State Sen. Jeanette White (D-Windham) has introduced a comprehensive campaign-finance reform bill — S.20 — which I will address in a future post.


VPIRG's Paul Burns tells me he hasn't seen Wilson's bill but that it probably is not something VPIRG would support. Excerpts from Burns' email to me, which includes some info about S.20, the comprehensive campaign finance bill:

As I said to you last fall, very small contributions to candidates are not the problem when it comes to money in politics.  In fact, VPIRG believes that as a public policy matter we should encourage candidates to reach out to as many voters as possible seeking small gifts of support.  The idea that a candidate is funding his or her race through the small gifts of many people is a good thing for democracy.
This legislation would add a record-keeping burden to campaigns and provide a possible disincentive to giving (some folks don’t want it known that they have given) with no clear justification.
Meantime, S.20 is the bill I would encourage you to take a look at.  Among other things, it would reestablish commonsense limits on contributions to candidates from individuals, corporations, PACs and political parties.   Also, it would (as currently written) require disclosure of a donor’s occupation and employer.  This is important information for the media and the public.  It’s the only way one could begin to determine whether a particular company or industry sector is trying to influence legislators in a concerted way.
Senate Gov’t Ops has already started taking testimony on S.20.  I testified last week.  It’s a major priority for them (and legislative leadership too I think) this year.   It’s similar to legislation twice vetoed by Gov. Douglas (where the overrides each fell one vote short in the House).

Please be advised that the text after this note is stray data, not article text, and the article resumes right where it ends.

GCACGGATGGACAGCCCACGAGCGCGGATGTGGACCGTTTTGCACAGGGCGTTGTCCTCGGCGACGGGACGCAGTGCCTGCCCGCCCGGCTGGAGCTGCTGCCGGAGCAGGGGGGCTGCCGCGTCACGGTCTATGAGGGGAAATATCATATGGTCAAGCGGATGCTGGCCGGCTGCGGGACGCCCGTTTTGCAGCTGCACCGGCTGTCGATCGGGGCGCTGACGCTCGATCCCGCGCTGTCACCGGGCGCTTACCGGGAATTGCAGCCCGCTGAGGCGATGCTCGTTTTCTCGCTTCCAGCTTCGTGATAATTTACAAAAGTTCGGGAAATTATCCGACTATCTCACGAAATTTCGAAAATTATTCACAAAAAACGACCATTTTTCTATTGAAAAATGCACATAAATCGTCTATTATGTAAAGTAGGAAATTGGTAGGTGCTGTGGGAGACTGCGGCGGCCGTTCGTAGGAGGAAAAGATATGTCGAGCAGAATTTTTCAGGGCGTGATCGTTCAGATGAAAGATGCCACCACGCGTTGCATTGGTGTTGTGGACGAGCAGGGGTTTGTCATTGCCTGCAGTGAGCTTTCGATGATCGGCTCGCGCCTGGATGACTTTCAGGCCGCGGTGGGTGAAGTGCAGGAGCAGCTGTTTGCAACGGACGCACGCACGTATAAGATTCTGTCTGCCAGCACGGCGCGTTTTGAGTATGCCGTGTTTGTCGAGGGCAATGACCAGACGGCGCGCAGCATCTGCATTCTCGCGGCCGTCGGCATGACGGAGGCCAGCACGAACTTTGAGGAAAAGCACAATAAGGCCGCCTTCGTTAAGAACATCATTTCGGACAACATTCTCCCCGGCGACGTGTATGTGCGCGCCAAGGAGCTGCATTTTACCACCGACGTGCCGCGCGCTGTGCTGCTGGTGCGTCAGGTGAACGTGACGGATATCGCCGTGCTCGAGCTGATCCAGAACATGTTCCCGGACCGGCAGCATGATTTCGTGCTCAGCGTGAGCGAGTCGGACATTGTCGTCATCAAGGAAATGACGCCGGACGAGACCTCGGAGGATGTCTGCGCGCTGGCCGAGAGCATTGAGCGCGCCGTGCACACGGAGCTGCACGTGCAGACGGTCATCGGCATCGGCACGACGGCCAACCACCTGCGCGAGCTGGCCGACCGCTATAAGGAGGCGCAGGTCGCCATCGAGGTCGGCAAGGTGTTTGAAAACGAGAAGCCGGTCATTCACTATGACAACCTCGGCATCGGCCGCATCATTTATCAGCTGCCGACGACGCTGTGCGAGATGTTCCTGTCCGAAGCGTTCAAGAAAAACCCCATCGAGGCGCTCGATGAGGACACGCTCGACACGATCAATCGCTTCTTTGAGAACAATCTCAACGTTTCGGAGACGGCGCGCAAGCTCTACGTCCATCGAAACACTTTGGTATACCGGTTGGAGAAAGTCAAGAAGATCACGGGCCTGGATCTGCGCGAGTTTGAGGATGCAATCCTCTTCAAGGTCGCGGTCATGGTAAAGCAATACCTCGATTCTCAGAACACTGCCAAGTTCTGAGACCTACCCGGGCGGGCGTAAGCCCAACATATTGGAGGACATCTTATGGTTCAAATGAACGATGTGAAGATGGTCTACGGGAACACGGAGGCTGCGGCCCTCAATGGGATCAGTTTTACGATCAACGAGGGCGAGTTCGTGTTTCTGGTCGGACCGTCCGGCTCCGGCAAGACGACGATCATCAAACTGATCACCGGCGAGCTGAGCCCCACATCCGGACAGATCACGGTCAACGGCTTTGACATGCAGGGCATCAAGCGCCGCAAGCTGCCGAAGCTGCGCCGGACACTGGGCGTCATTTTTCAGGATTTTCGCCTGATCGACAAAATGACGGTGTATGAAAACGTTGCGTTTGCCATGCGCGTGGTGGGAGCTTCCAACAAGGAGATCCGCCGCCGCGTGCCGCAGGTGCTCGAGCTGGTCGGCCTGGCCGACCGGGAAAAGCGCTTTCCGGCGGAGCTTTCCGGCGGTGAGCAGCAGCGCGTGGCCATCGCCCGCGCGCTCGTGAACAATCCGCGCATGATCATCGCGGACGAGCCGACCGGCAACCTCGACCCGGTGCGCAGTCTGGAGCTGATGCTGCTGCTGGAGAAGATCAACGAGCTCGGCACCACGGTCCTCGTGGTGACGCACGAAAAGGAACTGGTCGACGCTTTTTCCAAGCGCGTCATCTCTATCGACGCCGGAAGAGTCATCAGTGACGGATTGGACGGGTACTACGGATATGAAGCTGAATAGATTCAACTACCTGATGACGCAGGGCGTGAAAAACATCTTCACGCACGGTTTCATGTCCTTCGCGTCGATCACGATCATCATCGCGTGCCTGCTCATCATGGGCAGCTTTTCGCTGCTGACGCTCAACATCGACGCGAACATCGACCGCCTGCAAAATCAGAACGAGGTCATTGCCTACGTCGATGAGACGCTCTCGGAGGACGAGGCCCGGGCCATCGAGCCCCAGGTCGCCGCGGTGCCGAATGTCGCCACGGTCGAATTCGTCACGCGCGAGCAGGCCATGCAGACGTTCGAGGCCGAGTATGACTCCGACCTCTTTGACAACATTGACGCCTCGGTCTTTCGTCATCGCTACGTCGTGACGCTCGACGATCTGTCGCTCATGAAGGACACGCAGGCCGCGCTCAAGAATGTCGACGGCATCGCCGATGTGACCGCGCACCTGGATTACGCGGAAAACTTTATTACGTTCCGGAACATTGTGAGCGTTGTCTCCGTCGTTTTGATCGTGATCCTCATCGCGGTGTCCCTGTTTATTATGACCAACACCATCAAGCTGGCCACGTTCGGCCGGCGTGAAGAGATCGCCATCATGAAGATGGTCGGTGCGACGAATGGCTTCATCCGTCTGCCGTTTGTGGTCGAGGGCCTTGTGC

***UPDATE #2***

After a quick read through, here are some highlights of S.20, the comprehensive campaign finance reform bill introduced by state Sen. Jeanette  White (D-Windham, pictured).  Click the link above to download the whole bill:


 - Would require candidates to collect and disclose occupation and employer of contributors (currently not required).

Contribution Limits:

 - The amount in total contributions that candidates for office could accept from a single source or political committee would be: $250 for state rep.; $500 for state senator; and $1000 for the statewide offices of governor, lt. governor, secretary of state, treasure, auditor and attorney general.

 - A single source could not contribute more than $20,000 to all candidates in any two-year election cycle.  And a single source could not contribute more than $20,000 to all political committees and political parties in a two-year cycle.

 - Candidates could not accept from a political party more than: $30,000 for statewide offices; $2000 for state senator or county offices; and $1000 for state rep. or local offices.

 - Contribution limits would be adjusted for inflation every two years (non-election years) based on the Consumer Price Index.

 - Political committees could not accept contributions totaling more than $2000 from any single source, political committee or political party.

 - Political parties could not accept contributions totaling more than $30,000 from another political party.

ID Requirements for Electioneering Communications

 - At the end of any TV or radio ad, an audio statement must provide the following: name of speaker, name of person who paid for the ad, and a statement that the speaker approves of the content of the message.

 - For TV ads, the person, candidate or representative of the political party or committee funding the ad would have to appear in a "full-screen, un-obscured view" at the ad for "at least four seconds."

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Andy Bromage

Andy Bromage

Andy Bromage was a Seven Days staff writer from 2009-2012, and the news editor from 2012-2013.